R. Monroe Thurman

Monroe Thurman for many years a resident of El Monte and vicinity, was a representative of one of the early American families who settled in this community. He was born in Bledsoe County, Tennessee, July 22, 1840, the son of John and Lettie Jane Thurman, who emigrated from there to Johnson County, Arkansas in 1848, where he farmed until 1852. In that year, with his family, he (John) joined a party of about sixty-five families who crossed the plains and mountains to sunny California. A great bereavement was suffered by the family while on their long journey. The mother, who had dreamed so much of the great adventure and toiled so hard in planning and caring for her children through the many trails of the journey, died and was buried at one of the many copper mines in Arizona. Sorrowfully the family continued their journey, which ended at “Camp El Monte” in September of 1852. The father went on to Tuolumne County where for a year, he engaged in mining.

Retiring, he settled on a tract of land a mile and a half south of El Monte, near the Temple Ranch. He farmed there until 1855 when he bought a farm between Savannah and El Monte, which he operated for two years. In 1877, he moved to the Willow Grove Inn” then situated on the present site of the Valley Dairy on East Valley Boulevard. Near there he had purchased sixty acres of valuable land, which he farmed during the remainder of his active life. He was a strong man physically and mentally, well known, and favorably remembered by his associates. His death occurred in 1876.

The following children, all of which are now deceased, came to California with their father: Nellie, later the wife of John Hicks, and El Monte pioneer; Frank; Ephriam; Margaret, later the wife of Thomas C. Swagard; R. Monroe, the subject of this sketch; Stephen D., whose history is found elsewhere in this work; Alexander, and John S.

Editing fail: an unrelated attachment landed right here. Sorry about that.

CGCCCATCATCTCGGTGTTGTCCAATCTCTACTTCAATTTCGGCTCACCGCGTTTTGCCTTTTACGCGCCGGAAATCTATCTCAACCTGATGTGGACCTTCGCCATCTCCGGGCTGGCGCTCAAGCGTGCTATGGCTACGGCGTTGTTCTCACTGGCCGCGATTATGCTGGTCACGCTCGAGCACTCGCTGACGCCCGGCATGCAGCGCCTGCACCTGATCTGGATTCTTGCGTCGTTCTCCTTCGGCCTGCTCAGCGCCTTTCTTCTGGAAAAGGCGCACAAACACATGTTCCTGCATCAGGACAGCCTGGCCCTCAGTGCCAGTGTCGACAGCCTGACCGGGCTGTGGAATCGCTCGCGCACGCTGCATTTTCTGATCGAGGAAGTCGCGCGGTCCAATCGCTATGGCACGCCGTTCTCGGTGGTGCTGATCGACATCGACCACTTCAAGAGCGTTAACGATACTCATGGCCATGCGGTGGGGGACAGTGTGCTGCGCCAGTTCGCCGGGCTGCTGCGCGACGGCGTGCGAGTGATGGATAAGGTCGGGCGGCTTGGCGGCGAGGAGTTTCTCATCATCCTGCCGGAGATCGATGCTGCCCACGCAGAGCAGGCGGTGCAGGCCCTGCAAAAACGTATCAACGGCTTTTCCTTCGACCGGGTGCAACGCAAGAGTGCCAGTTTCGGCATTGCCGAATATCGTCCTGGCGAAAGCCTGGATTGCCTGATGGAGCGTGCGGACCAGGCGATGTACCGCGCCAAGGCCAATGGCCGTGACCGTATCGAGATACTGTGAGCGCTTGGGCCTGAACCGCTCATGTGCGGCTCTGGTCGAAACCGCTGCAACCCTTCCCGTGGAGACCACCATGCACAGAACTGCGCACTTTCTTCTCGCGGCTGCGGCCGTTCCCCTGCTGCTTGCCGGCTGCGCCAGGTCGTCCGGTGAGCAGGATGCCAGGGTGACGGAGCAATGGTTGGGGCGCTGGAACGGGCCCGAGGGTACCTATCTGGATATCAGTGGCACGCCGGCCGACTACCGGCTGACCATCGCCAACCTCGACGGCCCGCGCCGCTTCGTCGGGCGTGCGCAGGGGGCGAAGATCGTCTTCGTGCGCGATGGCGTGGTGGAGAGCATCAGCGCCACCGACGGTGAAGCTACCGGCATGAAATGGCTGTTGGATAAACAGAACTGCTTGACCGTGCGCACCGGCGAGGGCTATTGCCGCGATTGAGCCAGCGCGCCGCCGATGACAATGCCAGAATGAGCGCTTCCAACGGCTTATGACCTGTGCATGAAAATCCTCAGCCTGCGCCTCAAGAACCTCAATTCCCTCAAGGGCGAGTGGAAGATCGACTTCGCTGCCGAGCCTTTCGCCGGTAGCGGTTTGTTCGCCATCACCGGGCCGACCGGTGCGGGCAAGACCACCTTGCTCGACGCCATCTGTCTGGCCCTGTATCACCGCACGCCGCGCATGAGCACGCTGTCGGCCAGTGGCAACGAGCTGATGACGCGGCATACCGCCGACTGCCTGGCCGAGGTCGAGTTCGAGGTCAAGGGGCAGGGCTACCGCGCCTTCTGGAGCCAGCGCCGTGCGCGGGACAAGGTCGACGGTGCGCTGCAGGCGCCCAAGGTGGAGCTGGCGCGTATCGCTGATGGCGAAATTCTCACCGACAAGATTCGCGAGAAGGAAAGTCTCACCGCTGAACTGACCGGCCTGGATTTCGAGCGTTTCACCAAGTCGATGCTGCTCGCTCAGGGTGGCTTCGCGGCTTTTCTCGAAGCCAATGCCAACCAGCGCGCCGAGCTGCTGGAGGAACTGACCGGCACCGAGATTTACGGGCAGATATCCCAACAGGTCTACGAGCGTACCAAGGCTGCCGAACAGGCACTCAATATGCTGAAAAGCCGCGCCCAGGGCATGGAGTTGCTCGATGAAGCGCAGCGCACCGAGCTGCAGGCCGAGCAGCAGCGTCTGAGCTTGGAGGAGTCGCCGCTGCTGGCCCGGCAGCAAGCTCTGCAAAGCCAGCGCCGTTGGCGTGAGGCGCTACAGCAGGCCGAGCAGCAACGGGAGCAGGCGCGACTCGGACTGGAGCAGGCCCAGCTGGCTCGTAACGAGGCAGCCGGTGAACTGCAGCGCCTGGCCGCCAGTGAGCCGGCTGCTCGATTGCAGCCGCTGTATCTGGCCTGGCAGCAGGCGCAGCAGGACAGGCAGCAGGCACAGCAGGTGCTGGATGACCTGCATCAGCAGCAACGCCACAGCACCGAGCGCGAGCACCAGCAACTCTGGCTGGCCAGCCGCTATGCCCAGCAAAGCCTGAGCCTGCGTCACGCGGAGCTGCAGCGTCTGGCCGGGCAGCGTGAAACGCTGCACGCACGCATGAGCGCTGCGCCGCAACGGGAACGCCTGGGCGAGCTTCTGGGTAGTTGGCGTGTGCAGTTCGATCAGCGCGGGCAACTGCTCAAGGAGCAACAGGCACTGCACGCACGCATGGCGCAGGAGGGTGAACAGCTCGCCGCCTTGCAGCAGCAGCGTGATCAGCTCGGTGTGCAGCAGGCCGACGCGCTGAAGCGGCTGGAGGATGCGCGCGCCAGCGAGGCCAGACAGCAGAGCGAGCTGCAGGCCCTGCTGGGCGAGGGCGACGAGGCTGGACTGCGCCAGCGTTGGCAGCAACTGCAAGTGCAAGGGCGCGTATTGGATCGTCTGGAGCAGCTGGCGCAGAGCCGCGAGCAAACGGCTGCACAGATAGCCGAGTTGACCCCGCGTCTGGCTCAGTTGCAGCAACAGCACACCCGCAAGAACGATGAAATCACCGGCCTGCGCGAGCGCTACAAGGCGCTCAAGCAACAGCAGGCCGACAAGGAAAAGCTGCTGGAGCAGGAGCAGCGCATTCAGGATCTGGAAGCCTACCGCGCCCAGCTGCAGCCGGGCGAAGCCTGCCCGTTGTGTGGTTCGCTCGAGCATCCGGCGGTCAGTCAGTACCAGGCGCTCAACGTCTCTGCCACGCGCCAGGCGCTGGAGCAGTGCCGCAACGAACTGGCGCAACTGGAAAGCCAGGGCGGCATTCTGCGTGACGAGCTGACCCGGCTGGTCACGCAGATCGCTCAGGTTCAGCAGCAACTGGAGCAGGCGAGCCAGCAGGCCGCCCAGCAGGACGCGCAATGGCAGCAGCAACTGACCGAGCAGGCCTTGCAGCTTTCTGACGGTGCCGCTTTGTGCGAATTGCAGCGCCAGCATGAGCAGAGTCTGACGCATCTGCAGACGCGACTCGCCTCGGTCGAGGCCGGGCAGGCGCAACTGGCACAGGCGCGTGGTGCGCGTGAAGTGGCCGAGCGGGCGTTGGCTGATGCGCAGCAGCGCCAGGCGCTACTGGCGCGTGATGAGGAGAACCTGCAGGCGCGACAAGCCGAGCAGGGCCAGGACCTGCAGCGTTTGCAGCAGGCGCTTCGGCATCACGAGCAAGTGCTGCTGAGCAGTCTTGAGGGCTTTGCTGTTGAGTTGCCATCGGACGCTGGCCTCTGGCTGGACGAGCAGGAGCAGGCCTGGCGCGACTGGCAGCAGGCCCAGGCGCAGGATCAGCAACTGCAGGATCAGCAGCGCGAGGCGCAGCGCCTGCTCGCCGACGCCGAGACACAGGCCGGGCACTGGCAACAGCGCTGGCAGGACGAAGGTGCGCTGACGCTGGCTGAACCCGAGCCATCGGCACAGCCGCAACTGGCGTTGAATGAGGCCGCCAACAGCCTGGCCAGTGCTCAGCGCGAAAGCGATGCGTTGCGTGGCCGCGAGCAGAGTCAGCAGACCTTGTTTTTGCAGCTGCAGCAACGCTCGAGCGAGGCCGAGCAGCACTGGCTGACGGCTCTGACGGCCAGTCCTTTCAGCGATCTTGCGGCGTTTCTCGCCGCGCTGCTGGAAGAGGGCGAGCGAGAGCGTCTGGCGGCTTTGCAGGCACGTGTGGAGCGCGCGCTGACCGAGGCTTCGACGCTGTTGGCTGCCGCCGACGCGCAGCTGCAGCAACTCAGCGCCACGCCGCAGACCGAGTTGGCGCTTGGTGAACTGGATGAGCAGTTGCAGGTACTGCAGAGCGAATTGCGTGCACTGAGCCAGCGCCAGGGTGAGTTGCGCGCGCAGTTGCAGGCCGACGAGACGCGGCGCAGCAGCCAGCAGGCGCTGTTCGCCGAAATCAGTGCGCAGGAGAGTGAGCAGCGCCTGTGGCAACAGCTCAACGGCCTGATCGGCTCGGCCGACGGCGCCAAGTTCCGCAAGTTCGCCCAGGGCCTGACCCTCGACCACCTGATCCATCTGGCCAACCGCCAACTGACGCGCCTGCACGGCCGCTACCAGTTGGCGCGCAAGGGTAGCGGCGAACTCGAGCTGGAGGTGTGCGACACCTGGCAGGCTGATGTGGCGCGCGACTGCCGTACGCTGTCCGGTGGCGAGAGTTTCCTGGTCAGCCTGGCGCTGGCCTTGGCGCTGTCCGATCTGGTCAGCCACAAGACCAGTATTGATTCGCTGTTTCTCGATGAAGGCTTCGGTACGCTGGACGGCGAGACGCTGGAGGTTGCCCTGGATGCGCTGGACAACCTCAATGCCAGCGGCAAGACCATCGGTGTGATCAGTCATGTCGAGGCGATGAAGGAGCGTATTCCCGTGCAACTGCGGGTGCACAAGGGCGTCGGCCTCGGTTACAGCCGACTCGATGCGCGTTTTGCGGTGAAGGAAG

R. Monroe Thurman, remained at home until 1868, when he married miss Dora Bell Fuqua, daughter of Isham and Joanna (Hathway) Fuqua, who were natives of Virginia and Missouri, respectively. Her parents came to California in 1853, when she was only about a year old, settling near El Monte in 1853.

Mr. Thurman, after his marriage, engaged in farming on a 120-acre tract, just west of Savannah, where the family remained until 1887. Later he sold seventy-eight acres of his original farm to L.J. Rose. In 1887 Mr. Thurman moved to Pomona, where he lived until his death in 1913. Mr. Thurman was very much interested in horticulture, having several acres of apricots, apples and prunes. A thorough practical man, he won his way to independence by steps sure not to be retraced. For a time after his removal to Pomona, he engaged in the business of contracting for street grading and improvement work.

He was a member of the Baptist Church, and politically he was a strong Democrat. He was affiliated with the A.O.U.W. Lodge, in Pomona. To Mr. and Mrs. Thurman were born ten children, Nellie, (Mrs. Milton Foster) of Beaumont, R. Monroe, Jr., Allen LaVerne, Bert, and Robert De Long, all of Pomona, Joanna (Mrs. Smith) of Rosemead, Henry Clay, of Fresno, and Alice, Mabel and William B., now deceased.

Mrs. Thurman still active and well at the age of 84, lives with her daughter, Nellie Smith, in Rosemead.


© 2001 by Ray Ensing